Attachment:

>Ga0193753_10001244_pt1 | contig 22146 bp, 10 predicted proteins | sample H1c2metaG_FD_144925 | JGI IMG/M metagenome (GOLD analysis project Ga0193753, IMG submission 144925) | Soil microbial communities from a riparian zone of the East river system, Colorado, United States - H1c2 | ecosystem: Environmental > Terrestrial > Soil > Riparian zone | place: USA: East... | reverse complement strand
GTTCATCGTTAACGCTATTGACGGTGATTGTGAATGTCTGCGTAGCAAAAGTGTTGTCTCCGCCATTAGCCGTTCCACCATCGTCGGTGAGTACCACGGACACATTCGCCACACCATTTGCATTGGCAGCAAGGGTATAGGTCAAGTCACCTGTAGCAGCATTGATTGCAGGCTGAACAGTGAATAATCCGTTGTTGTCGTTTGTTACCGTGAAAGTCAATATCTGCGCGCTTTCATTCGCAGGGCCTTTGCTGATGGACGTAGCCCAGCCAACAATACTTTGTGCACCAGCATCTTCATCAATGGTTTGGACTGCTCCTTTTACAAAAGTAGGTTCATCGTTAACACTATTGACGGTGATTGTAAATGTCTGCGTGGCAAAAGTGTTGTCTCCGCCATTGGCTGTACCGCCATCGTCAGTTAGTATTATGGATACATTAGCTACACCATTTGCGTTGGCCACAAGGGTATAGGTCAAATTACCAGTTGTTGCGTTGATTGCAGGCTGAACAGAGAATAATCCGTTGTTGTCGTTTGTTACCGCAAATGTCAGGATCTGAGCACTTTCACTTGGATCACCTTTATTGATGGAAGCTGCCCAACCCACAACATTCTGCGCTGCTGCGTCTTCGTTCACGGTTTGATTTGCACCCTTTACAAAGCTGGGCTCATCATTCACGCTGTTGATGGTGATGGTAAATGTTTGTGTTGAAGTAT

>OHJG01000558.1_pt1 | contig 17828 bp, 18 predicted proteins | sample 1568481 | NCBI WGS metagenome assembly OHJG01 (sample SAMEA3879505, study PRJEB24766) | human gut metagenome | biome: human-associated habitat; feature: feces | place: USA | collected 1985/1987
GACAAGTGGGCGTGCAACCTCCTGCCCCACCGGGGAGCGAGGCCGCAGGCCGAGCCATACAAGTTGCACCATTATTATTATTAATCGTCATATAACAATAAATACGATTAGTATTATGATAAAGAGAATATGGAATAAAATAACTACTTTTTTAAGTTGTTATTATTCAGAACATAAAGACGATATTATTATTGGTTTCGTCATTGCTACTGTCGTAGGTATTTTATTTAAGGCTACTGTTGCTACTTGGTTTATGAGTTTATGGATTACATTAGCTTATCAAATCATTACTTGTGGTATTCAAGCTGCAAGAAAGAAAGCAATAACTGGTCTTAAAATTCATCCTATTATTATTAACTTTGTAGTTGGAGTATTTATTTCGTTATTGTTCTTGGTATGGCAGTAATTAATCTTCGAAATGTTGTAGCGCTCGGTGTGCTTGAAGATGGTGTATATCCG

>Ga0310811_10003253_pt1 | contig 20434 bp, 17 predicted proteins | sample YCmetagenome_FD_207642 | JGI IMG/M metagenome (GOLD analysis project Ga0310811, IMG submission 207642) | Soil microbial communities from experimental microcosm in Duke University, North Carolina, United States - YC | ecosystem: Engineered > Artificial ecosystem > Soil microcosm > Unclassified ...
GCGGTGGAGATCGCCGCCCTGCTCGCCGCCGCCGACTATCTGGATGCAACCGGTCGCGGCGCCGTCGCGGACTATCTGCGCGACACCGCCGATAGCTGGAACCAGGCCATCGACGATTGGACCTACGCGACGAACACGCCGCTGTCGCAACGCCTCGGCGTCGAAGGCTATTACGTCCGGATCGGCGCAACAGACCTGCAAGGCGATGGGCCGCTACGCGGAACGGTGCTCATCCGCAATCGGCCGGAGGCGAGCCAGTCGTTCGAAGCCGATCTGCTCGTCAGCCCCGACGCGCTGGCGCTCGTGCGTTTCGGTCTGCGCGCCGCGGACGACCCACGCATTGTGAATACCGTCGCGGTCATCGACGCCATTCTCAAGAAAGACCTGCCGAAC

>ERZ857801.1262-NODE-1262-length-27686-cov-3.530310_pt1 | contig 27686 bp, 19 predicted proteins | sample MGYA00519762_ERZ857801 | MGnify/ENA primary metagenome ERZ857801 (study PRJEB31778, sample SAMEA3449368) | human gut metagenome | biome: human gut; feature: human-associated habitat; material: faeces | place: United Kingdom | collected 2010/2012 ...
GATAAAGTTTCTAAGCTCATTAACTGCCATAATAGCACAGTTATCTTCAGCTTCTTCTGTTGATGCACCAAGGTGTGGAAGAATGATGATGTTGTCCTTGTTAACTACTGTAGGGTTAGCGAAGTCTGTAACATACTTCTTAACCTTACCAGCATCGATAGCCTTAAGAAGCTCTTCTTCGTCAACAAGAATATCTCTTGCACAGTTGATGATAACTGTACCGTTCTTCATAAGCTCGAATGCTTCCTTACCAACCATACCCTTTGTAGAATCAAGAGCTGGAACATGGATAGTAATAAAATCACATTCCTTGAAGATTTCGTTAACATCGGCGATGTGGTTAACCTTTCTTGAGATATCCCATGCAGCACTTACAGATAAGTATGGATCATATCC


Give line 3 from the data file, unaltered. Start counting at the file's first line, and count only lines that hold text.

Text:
>OHJG01000558.1_pt1 | contig 17828 bp, 18 predicted proteins | sample 1568481 | NCBI WGS metagenome assembly OHJG01 (sample SAMEA3879505, study PRJEB24766) | human gut metagenome | biome: human-associated habitat; feature: feces | place: USA | collected 1985/1987